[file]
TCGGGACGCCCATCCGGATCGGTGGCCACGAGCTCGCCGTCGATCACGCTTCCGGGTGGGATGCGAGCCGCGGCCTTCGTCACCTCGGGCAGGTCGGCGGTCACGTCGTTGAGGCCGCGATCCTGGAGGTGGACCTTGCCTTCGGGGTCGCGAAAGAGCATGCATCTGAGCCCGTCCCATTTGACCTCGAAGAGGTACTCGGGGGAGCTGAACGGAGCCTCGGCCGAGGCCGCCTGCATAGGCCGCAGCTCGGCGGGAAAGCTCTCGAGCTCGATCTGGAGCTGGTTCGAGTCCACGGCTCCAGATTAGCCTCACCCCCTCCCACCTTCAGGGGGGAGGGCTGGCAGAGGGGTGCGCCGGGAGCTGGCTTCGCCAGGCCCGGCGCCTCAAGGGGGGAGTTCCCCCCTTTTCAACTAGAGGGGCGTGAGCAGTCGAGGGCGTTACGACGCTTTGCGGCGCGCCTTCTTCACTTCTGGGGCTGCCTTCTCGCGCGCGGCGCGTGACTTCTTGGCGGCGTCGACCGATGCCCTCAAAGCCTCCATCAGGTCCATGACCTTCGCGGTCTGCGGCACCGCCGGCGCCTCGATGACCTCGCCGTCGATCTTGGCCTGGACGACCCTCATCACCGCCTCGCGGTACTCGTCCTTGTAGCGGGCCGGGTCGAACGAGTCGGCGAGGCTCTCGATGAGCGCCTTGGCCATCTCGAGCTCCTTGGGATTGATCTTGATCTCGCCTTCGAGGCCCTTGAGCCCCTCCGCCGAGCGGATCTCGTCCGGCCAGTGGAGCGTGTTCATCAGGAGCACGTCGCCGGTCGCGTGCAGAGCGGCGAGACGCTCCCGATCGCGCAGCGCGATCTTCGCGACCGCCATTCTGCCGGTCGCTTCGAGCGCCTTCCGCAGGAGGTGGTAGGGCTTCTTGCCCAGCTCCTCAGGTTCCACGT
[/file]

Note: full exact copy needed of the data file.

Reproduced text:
TCGGGACGCCCATCCGGATCGGTGGCCACGAGCTCGCCGTCGATCACGCTTCCGGGTGGGATGCGAGCCGCGGCCTTCGTCACCTCGGGCAGGTCGGCGGTCACGTCGTTGAGGCCGCGATCCTGGAGGTGGACCTTGCCTTCGGGGTCGCGAAAGAGCATGCATCTGAGCCCGTCCCATTTGACCTCGAAGAGGTACTCGGGGGAGCTGAACGGAGCCTCGGCCGAGGCCGCCTGCATAGGCCGCAGCTCGGCGGGAAAGCTCTCGAGCTCGATCTGGAGCTGGTTCGAGTCCACGGCTCCAGATTAGCCTCACCCCCTCCCACCTTCAGGGGGGAGGGCTGGCAGAGGGGTGCGCCGGGAGCTGGCTTCGCCAGGCCCGGCGCCTCAAGGGGGGAGTTCCCCCCTTTTCAACTAGAGGGGCGTGAGCAGTCGAGGGCGTTACGACGCTTTGCGGCGCGCCTTCTTCACTTCTGGGGCTGCCTTCTCGCGCGCGGCGCGTGACTTCTTGGCGGCGTCGACCGATGCCCTCAAAGCCTCCATCAGGTCCATGACCTTCGCGGTCTGCGGCACCGCCGGCGCCTCGATGACCTCGCCGTCGATCTTGGCCTGGACGACCCTCATCACCGCCTCGCGGTACTCGTCCTTGTAGCGGGCCGGGTCGAACGAGTCGGCGAGGCTCTCGATGAGCGCCTTGGCCATCTCGAGCTCCTTGGGATTGATCTTGATCTCGCCTTCGAGGCCCTTGAGCCCCTCCGCCGAGCGGATCTCGTCCGGCCAGTGGAGCGTGTTCATCAGGAGCACGTCGCCGGTCGCGTGCAGAGCGGCGAGACGCTCCCGATCGCGCAGCGCGATCTTCGCGACCGCCATTCTGCCGGTCGCTTCGAGCGCCTTCCGCAGGAGGTGGTAGGGCTTCTTGCCCAGCTCCTCAGGTTCCACGT